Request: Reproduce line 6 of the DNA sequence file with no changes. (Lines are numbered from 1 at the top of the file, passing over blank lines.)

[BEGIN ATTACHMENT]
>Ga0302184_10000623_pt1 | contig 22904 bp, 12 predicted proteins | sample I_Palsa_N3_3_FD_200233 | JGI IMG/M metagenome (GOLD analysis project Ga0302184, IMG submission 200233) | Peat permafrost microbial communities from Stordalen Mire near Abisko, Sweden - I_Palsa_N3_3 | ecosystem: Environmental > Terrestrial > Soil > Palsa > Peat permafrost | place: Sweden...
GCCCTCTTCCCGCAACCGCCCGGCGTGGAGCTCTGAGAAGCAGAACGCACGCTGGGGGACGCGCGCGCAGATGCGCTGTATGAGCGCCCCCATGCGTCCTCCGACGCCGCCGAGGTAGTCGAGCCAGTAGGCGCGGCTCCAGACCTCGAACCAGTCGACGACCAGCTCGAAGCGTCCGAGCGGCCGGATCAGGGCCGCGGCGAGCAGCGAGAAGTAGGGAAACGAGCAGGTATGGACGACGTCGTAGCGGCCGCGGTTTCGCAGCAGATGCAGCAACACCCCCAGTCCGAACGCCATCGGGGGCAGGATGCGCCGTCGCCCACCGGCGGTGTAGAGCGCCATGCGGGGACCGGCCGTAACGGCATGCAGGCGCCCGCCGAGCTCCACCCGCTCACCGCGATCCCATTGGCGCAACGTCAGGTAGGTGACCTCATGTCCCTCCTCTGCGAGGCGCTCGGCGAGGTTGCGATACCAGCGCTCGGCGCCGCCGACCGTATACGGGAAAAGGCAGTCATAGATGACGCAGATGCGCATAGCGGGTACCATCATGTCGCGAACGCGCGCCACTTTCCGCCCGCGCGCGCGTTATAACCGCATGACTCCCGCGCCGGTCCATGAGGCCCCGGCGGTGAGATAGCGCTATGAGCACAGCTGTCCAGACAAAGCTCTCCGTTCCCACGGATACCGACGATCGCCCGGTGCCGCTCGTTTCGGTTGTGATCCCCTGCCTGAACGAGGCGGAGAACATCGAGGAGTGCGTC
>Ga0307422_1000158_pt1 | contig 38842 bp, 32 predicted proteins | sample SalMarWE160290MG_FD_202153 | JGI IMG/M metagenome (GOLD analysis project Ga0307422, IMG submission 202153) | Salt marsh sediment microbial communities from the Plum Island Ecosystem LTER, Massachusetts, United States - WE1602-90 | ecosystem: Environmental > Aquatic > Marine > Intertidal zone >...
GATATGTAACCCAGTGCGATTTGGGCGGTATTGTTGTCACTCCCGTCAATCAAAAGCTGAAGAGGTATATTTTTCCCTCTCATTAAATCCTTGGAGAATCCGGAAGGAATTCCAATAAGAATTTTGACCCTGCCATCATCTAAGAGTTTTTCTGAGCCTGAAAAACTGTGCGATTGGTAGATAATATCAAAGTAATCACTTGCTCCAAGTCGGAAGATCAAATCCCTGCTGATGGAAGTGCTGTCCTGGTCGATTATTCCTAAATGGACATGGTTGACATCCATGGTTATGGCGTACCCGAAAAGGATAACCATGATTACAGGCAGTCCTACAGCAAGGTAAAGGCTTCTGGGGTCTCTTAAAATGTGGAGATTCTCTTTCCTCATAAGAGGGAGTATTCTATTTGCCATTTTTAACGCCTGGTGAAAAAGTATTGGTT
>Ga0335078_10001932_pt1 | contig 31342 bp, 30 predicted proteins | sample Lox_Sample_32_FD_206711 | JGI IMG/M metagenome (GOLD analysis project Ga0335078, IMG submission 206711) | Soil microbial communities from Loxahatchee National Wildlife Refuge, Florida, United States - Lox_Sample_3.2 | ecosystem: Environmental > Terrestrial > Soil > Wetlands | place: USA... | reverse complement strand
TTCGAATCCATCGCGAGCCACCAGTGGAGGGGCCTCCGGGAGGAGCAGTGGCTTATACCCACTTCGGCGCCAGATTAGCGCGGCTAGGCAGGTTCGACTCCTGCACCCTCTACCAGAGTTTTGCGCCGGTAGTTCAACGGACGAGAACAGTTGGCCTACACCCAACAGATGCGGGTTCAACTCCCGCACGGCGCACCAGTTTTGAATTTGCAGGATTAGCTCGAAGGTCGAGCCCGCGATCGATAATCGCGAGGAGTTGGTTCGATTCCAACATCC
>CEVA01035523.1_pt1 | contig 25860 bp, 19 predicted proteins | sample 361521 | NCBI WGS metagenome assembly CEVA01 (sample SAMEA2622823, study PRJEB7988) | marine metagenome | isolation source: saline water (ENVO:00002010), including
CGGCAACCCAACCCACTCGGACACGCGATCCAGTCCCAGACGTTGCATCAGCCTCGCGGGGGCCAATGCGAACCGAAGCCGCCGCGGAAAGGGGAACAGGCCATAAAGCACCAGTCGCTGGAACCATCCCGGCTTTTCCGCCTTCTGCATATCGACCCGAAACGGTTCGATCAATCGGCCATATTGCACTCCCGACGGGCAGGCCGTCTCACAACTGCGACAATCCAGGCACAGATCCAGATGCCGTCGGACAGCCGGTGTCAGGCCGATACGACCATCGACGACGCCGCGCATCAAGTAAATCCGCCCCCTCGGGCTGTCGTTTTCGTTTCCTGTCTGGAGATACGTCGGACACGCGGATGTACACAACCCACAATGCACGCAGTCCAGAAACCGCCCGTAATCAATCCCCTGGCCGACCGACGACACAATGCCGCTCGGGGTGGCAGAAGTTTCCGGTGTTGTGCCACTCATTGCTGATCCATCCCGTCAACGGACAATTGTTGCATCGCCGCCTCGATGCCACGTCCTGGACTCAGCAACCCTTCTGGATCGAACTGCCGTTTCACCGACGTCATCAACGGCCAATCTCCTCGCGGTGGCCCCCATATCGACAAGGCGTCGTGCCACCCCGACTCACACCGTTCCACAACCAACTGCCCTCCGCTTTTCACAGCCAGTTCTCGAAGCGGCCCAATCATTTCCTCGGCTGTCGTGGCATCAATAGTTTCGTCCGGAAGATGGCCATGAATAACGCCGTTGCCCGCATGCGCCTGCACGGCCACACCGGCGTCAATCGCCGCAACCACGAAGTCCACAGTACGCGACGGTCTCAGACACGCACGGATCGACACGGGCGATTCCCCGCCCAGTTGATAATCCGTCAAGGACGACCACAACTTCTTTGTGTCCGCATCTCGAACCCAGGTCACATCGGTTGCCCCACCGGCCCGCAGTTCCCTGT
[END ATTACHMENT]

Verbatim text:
TTCGAATCCATCGCGAGCCACCAGTGGAGGGGCCTCCGGGAGGAGCAGTGGCTTATACCCACTTCGGCGCCAGATTAGCGCGGCTAGGCAGGTTCGACTCCTGCACCCTCTACCAGAGTTTTGCGCCGGTAGTTCAACGGACGAGAACAGTTGGCCTACACCCAACAGATGCGGGTTCAACTCCCGCACGGCGCACCAGTTTTGAATTTGCAGGATTAGCTCGAAGGTCGAGCCCGCGATCGATAATCGCGAGGAGTTGGTTCGATTCCAACATCC